Curries, tea and other sketches from the road
A Jaipur-based illustrator uses watercolours to create food memories
Yasra Khoker, 32, grew up sketching. As a child growing up in Dubai, Khoker and her four siblings would make scrapbooks. “These had our drawings and other scribbles. We would store them in discarded shirt boxes, pretending that the brand on top was the name of our company. Then we would exchange these ‘little magazines’ among ourselves for stickers," she says. In primary school, when it was Khoker’s turn to decorate the class timetable, she would fill it with sketches of food.
Cut to 2017, and the Jaipur-based illustrator has traded in her magazines and timetables for a book of her own—a self-published illustrated journal titled Food Swings. “The book is a replica of my travel journal, and contains memories and sketches of meals from my recent trips. Instead of taking dozens of pictures, I decided to record these experiences on paper," she says.
Memory on paper
Food is central to Khoker’s memory of a place. Food Swings is the result of a project Khoker started when she moved to Jaipur after her wedding, seven years ago. It was a way of getting used to her new surroundings. She would head into the city with her Moleskine notebook, pen and watercolours and sketch old buildings, peanut vendors and chai thadis (stalls). She tried teaching interior design in 2009 and working as an art critic for a Delhi-based magazine, but neither excited her. “I was happiest when sketching, so I started doing it more often," she says.
Six years ago, on a visit to the United Arab Emirates, she observed her young niece and nephew recreating pictures of food from delivery menus. “Those drawings that they made stayed on my mind. When I came back, I decided I want to do just that—sketch food," she says.
The next three months were spent visiting restaurants with her husband and sketching the dishes they ate. “I would sketch as quickly as I could, which would be anywhere from 15 minutes to an hour if it was an intricate dish. Sometimes, we would eat one or two pieces from the dish I was sketching, but only if it didn’t affect the overall presentation," she says. Through it all—meals at 40 restaurants—her husband was her silent dining partner. “I cannot pull these stunts with anyone else. When I’m sketching, the other person is always ignored. He would have a silent meal, ensuring there was some food left for me," she says.
The reactions she received ran the gamut of puzzled looks to polite smiles. No one disturbed her, even if she occupied a table for over an hour, like at the legendary Niros on Jaipur’s busy MI Road, while people queued up outside.
Khoker published the sketches online, on her website Doodlenomics and across social media. She soon branched out, sketching food pictures with recipes from cookbooks and food writers. There were Kutchi Memon recipes from Hajra’s Recipes Of Life, For Life by Hajra Mohammed; Irani food from Persiana: Recipes From The Middle East & Beyond by Sabrina Ghayour; and recipes from Vineet Bhatia, Rana Safvi, Sadia Dehlvi and Marryam H. Reshii. Now, Khoker also does commissioned artwork.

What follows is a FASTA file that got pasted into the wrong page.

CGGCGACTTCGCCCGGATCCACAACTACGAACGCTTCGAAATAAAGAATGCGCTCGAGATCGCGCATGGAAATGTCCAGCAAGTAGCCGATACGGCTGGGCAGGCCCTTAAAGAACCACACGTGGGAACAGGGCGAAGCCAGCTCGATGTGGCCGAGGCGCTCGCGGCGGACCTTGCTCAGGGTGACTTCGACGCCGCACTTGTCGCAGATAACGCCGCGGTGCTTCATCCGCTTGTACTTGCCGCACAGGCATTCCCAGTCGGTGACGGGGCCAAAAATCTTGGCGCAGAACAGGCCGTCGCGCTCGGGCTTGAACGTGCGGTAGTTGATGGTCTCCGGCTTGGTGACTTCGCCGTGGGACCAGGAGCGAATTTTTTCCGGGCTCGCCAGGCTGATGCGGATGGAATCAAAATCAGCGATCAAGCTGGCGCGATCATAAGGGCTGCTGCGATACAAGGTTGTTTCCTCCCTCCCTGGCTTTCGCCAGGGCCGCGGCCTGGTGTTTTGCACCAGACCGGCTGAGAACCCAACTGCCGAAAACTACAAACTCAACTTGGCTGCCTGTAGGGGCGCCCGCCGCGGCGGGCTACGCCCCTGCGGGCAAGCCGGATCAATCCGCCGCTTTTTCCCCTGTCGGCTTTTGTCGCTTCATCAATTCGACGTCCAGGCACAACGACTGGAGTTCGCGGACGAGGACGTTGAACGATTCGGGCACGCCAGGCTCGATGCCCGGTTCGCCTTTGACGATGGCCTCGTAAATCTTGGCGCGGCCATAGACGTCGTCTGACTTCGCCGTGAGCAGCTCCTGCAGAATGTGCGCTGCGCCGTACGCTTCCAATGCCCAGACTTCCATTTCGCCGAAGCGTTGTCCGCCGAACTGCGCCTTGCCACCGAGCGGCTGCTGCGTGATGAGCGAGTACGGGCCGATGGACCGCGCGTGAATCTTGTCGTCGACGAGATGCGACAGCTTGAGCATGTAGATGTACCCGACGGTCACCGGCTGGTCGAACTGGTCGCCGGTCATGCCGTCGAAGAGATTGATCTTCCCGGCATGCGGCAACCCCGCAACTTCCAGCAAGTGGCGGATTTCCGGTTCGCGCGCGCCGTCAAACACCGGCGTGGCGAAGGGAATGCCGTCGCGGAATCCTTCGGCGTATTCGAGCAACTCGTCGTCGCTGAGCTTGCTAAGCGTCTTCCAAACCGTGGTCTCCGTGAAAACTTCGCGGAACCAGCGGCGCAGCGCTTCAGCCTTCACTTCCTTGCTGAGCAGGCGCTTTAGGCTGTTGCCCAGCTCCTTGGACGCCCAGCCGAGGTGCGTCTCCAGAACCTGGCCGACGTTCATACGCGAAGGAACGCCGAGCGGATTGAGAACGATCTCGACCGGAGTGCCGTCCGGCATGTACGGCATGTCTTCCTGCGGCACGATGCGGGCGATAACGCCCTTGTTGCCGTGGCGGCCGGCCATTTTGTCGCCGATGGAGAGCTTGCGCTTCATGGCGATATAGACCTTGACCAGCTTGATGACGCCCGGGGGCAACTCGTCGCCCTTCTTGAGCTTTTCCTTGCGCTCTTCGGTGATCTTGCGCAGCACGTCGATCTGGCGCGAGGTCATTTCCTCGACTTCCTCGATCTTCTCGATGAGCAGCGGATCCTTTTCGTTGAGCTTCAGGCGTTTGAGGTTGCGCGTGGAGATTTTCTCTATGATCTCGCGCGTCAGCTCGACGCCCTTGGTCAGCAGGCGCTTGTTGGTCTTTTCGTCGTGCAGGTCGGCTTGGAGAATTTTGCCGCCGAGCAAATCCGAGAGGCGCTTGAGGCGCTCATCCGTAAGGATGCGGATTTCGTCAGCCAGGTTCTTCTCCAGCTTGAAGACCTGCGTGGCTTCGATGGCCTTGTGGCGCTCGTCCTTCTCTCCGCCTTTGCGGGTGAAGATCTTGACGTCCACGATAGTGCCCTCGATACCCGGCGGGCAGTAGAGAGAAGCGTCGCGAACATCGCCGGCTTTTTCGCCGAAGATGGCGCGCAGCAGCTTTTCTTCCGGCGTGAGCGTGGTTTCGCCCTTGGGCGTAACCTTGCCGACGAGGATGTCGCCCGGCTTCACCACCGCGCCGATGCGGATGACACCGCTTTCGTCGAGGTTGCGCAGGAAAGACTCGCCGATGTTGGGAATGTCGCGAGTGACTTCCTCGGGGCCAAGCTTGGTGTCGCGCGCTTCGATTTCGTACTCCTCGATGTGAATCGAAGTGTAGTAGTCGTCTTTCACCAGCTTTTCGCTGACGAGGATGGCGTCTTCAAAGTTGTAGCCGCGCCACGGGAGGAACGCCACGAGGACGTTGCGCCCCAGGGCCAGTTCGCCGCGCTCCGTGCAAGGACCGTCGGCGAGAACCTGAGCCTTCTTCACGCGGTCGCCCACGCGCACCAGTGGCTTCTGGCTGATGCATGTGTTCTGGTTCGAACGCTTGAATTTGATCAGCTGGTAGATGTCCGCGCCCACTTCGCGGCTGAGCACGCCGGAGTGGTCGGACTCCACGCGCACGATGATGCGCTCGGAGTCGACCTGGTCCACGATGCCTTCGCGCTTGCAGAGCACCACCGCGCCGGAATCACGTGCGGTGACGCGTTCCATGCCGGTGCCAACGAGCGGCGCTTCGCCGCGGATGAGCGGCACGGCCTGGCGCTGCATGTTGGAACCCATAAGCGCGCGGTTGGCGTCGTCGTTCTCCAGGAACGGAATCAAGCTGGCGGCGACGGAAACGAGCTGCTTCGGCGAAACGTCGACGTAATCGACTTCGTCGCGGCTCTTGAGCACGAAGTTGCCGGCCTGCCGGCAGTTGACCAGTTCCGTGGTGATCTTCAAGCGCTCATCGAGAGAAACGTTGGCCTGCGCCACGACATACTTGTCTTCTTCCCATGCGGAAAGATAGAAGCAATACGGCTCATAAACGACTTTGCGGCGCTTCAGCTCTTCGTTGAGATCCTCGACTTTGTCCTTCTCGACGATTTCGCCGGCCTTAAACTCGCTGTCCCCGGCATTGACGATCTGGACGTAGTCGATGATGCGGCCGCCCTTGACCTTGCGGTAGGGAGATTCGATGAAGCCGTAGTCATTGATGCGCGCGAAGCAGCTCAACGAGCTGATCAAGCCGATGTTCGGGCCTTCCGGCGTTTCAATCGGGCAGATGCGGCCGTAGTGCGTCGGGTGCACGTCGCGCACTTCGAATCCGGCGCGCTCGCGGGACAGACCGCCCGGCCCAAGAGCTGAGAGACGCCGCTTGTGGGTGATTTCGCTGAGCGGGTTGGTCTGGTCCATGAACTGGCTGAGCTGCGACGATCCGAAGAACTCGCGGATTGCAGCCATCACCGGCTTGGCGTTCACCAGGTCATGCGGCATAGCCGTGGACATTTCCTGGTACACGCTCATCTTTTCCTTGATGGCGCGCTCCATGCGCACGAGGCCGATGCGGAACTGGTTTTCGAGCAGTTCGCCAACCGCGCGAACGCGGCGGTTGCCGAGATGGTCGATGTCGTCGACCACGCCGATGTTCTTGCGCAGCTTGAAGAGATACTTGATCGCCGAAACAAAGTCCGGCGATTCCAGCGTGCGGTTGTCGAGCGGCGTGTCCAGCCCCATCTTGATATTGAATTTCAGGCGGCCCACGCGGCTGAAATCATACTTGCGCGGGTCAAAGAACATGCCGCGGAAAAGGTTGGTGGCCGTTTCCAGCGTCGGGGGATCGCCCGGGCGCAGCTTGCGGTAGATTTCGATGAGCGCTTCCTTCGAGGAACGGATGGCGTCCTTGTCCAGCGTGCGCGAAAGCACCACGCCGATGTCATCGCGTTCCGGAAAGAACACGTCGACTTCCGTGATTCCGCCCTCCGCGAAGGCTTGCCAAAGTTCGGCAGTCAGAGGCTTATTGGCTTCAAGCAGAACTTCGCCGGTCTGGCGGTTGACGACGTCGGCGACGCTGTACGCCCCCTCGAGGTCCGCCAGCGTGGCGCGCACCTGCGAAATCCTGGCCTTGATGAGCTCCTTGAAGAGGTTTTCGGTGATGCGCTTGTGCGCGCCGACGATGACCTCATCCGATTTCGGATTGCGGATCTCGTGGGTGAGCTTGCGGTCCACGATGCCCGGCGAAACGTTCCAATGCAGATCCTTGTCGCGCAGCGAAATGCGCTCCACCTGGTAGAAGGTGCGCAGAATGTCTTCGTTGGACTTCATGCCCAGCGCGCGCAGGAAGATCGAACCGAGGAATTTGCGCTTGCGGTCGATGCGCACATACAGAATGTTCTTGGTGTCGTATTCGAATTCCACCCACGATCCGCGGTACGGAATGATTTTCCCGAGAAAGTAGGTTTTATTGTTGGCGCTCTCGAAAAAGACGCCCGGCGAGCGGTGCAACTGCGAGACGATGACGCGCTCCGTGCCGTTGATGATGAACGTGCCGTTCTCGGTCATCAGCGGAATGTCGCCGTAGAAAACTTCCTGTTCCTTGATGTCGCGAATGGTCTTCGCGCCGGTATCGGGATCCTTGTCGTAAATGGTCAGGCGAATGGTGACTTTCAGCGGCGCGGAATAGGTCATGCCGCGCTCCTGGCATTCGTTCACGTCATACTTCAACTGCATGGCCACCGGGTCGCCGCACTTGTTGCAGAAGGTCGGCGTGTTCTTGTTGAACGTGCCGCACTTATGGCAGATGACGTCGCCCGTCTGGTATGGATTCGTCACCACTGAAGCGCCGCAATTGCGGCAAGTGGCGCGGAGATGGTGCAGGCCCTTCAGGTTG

Food Swings is a riot of colour. The cover is packed with fish, a fried egg, bread, onions and greens. It’s like any other travel journal, filled with sketches of scribbled notes, aeroplane tickets, hotel bills and a few photographs, interspersed with sketches of food.
These are memories from her 10-day July trip to Mumbai, Goa and Hyderabad. The sketches are not just representative of the meals she ate but whatever food caught her eye, like the perfect pyramid of samosas flecked with whole green chillies on a street cart in Hyderabad. In Goa, she chanced upon women selling mushrooms. They even gave her a tip on how to prepare them—“fry with garam masala and eat them hot."
Many of the travel stories didn’t make it into the book. In Goa, while sitting at Fort Aguada and sketching, she attracted a crowd of people. In Hyderabad, at the Rayalaseema Ruchulu, the waiters were curious about what she was doing, and why she wasn’t vacating the table soon after eating. She explained and they happily agreed to pose for a photograph.
The July trip changed her in many ways. A shy person, Khoker always found it difficult to go up to strangers. Here, she had no choice. “Travelling changes the way you think about people. It is a humbling experience to realize that, in essence, we are all the same. This plate of biryani that makes you happy also makes the other person happy," she says. Interacting with people has also helped her get over her fear of flying. And it turned her into an author. In September, in response to the overwhelming support she received on social media for her live sketching sessions, she decided to self-publish a book. “People like this new form for a travel journal," she says. “To me, it’s a new, refined version of those magazines I created as a child."
Food Swings can be ordered via Khoker’s website Doodlenomics.com.